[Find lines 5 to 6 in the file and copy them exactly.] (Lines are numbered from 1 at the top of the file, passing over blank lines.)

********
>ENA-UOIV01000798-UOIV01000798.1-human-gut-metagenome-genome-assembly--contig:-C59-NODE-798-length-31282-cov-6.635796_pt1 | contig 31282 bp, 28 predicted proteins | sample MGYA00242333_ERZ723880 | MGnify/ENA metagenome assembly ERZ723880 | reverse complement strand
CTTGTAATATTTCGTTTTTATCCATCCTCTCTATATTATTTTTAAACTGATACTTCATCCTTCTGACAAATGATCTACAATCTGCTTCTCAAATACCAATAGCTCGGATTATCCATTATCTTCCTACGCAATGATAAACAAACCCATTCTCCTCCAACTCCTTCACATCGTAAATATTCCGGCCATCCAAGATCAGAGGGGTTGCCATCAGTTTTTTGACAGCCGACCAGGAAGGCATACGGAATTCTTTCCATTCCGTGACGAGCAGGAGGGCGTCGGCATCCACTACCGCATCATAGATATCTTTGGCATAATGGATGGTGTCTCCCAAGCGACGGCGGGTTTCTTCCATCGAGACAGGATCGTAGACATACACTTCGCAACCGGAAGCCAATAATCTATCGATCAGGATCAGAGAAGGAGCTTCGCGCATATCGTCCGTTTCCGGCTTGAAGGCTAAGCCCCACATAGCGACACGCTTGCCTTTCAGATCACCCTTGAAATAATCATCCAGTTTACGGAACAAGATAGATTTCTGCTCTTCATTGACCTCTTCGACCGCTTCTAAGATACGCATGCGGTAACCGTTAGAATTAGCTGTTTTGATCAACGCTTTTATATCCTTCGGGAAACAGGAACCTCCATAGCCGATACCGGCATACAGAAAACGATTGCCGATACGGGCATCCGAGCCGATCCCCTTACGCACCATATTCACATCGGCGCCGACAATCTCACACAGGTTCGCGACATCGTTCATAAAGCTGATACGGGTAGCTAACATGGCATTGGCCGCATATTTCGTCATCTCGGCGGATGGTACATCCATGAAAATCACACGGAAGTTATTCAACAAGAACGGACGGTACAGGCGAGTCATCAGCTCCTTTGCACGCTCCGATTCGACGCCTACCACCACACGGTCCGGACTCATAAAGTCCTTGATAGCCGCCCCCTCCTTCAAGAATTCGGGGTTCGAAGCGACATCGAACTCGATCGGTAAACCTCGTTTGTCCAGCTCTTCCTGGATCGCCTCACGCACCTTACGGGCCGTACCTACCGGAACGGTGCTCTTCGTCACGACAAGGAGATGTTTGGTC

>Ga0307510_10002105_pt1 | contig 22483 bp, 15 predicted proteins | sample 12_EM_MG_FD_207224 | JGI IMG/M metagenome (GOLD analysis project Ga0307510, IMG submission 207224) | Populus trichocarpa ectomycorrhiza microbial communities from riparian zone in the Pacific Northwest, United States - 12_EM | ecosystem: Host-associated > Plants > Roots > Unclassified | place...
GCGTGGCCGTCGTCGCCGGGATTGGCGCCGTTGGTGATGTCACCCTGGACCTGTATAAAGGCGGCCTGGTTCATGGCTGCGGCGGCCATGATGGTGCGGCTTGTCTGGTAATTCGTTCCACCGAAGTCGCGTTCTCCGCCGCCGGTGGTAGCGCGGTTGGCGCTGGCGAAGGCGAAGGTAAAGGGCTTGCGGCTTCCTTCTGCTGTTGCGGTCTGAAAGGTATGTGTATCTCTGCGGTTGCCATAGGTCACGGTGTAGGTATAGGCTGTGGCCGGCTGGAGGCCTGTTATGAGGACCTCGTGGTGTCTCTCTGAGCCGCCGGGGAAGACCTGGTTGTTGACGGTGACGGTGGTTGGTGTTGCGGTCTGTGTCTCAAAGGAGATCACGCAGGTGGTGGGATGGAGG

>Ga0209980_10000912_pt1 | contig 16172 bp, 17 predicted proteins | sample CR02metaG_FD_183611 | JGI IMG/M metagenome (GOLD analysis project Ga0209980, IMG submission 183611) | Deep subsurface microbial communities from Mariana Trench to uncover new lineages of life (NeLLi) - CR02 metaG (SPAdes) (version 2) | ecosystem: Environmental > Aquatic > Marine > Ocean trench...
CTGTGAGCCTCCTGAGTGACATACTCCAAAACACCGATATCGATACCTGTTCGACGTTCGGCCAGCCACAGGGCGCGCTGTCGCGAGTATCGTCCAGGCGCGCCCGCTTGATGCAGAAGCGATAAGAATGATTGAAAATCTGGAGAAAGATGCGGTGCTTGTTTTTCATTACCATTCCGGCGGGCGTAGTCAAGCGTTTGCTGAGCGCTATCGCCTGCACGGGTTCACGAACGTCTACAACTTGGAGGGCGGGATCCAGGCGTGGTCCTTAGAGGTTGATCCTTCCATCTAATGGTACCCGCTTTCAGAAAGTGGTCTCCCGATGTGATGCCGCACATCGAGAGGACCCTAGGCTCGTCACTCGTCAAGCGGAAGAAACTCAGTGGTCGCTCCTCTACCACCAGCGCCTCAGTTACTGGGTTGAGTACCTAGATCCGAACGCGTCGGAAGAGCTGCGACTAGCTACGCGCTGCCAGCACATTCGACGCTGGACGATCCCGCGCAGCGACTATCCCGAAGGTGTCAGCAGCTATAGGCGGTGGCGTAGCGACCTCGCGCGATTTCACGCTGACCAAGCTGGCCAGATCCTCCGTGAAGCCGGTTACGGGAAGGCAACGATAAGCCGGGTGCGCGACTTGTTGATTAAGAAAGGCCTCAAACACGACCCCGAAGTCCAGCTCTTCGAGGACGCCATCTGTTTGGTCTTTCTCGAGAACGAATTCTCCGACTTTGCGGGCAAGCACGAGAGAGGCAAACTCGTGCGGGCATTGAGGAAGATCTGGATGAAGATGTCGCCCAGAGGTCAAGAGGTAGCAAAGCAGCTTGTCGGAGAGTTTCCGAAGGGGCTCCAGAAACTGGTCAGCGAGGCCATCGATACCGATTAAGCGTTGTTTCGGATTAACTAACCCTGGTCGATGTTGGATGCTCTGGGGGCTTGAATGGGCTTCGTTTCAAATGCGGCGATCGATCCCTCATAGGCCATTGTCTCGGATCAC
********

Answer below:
>Ga0209980_10000912_pt1 | contig 16172 bp, 17 predicted proteins | sample CR02metaG_FD_183611 | JGI IMG/M metagenome (GOLD analysis project Ga0209980, IMG submission 183611) | Deep subsurface microbial communities from Mariana Trench to uncover new lineages of life (NeLLi) - CR02 metaG (SPAdes) (version 2) | ecosystem: Environmental > Aquatic > Marine > Ocean trench...
CTGTGAGCCTCCTGAGTGACATACTCCAAAACACCGATATCGATACCTGTTCGACGTTCGGCCAGCCACAGGGCGCGCTGTCGCGAGTATCGTCCAGGCGCGCCCGCTTGATGCAGAAGCGATAAGAATGATTGAAAATCTGGAGAAAGATGCGGTGCTTGTTTTTCATTACCATTCCGGCGGGCGTAGTCAAGCGTTTGCTGAGCGCTATCGCCTGCACGGGTTCACGAACGTCTACAACTTGGAGGGCGGGATCCAGGCGTGGTCCTTAGAGGTTGATCCTTCCATCTAATGGTACCCGCTTTCAGAAAGTGGTCTCCCGATGTGATGCCGCACATCGAGAGGACCCTAGGCTCGTCACTCGTCAAGCGGAAGAAACTCAGTGGTCGCTCCTCTACCACCAGCGCCTCAGTTACTGGGTTGAGTACCTAGATCCGAACGCGTCGGAAGAGCTGCGACTAGCTACGCGCTGCCAGCACATTCGACGCTGGACGATCCCGCGCAGCGACTATCCCGAAGGTGTCAGCAGCTATAGGCGGTGGCGTAGCGACCTCGCGCGATTTCACGCTGACCAAGCTGGCCAGATCCTCCGTGAAGCCGGTTACGGGAAGGCAACGATAAGCCGGGTGCGCGACTTGTTGATTAAGAAAGGCCTCAAACACGACCCCGAAGTCCAGCTCTTCGAGGACGCCATCTGTTTGGTCTTTCTCGAGAACGAATTCTCCGACTTTGCGGGCAAGCACGAGAGAGGCAAACTCGTGCGGGCATTGAGGAAGATCTGGATGAAGATGTCGCCCAGAGGTCAAGAGGTAGCAAAGCAGCTTGTCGGAGAGTTTCCGAAGGGGCTCCAGAAACTGGTCAGCGAGGCCATCGATACCGATTAAGCGTTGTTTCGGATTAACTAACCCTGGTCGATGTTGGATGCTCTGGGGGCTTGAATGGGCTTCGTTTCAAATGCGGCGATCGATCCCTCATAGGCCATTGTCTCGGATCAC